• Any questions?
  • Hypothyroidism
    • Also known as Myxoedema results from the reduced secretion of T3 and T4 from the thyroid.
    • Hashimoto’s accounts for over 90% of the cases
    • Secondary hypothyroidism is much less common and is caused by pituitary disease [ absence of TSH leads to atrophy of thyroid gland]
  • Clinical Presentation
    • Affects all the systems of the body, but the wide range of clinical features means that the diagnosis will be missed.
    • Dominant features in children are:
      • Reduction in growth velocity
      • Arrest of pubertal development
    • Clinical presentation in adults may vary greatly
    • Non – pitting edema [most marked on the skin of the eyelids and hands]  often associated with loss of eyebrow and scalp hair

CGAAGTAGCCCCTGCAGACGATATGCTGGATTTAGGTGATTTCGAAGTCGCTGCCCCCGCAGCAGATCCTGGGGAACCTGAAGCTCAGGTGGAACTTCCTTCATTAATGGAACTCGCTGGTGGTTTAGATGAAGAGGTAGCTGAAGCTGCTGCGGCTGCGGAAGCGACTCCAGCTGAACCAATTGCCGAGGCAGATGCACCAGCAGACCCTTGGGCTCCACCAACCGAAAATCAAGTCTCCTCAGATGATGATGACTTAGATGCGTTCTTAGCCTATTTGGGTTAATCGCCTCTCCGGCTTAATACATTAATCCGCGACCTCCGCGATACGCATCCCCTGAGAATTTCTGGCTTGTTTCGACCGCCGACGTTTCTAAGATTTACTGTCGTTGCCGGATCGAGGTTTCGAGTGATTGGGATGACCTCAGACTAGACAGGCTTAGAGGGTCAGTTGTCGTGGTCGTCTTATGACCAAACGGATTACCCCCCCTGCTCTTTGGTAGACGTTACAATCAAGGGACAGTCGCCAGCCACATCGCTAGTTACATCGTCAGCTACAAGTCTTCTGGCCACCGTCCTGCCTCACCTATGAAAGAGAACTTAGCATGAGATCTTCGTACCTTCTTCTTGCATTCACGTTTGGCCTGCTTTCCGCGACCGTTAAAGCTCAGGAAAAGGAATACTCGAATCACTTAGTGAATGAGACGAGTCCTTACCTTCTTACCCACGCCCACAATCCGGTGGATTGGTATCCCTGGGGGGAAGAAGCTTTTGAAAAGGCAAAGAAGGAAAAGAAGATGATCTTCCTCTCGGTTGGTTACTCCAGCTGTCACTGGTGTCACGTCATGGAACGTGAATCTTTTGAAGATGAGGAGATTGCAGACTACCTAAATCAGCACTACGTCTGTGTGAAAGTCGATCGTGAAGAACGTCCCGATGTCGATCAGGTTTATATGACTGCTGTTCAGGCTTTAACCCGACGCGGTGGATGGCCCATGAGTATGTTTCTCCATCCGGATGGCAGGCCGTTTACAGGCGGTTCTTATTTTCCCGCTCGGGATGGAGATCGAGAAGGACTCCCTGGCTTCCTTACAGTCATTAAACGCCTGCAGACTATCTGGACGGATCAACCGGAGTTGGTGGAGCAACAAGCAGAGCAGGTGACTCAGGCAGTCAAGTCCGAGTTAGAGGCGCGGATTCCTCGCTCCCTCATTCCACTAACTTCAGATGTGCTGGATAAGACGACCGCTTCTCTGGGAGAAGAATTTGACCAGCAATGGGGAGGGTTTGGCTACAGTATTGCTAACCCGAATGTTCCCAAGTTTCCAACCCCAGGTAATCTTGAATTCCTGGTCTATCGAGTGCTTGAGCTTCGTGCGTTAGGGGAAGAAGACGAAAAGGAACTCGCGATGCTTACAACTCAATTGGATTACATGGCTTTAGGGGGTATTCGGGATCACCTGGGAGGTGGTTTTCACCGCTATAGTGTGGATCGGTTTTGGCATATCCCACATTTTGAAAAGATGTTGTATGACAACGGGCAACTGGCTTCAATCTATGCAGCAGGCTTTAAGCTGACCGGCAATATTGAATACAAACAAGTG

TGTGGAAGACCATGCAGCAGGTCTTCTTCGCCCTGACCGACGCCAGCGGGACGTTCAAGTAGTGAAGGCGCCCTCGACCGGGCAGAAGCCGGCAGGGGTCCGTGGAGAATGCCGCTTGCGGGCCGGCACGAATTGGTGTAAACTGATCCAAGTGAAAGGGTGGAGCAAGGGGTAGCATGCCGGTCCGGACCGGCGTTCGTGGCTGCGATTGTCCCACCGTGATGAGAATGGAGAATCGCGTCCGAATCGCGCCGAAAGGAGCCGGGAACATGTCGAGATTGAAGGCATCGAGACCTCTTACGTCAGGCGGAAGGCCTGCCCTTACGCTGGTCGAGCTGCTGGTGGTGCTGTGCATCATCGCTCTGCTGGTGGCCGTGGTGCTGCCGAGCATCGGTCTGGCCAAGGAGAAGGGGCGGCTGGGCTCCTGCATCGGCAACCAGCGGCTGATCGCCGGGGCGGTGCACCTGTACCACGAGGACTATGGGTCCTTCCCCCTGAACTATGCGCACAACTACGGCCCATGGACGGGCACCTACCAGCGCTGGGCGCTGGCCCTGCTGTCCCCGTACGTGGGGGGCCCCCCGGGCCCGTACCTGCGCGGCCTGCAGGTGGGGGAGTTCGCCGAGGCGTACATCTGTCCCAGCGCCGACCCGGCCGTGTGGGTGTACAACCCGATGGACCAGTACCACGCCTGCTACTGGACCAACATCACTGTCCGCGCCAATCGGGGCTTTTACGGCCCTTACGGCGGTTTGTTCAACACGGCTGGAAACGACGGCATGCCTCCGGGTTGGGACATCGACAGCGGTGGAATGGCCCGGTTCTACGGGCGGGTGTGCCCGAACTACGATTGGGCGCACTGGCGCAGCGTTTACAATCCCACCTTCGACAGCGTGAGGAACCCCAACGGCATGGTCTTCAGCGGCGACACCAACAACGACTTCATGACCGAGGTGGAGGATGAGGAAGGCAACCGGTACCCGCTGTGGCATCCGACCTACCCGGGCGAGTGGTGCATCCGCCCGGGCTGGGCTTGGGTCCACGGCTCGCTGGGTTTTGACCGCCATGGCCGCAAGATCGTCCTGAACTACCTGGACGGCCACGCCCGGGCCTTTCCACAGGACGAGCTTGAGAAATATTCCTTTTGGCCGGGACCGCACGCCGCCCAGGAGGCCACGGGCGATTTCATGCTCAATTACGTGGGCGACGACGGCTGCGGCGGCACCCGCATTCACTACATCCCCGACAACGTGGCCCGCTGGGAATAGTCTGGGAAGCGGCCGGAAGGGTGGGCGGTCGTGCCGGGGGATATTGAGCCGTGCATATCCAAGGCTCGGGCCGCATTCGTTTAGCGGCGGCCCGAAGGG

• Dryness of the skin
    • Reduced body hair
    • Bradycardia
    • Hypothermia
    • Pericardial and pleural effusions [ can occur and is life threatening]
    • Diagnosis is based on
      • Clinical suspicion
      • Prolonged relaxation time of peripheral reflexes
      • A low voltage EKG
      • Biochemical estimation of T4 and TSH
      • Thyroid Antibodies Assays
    • Causes of hypothyroidism
      • Autoimmune (most common Hashimotos)
      • Drugs induced (Lithium carbonate- which like iodide inhibits the release of thyroid hormones  goiter and hypothyroidism
  • Treatment
    • In all cases is thyroxine
    • In older patients that present with or has a history of ischemic heart disease sudden increase in T4 levels has been known to cause M.I.s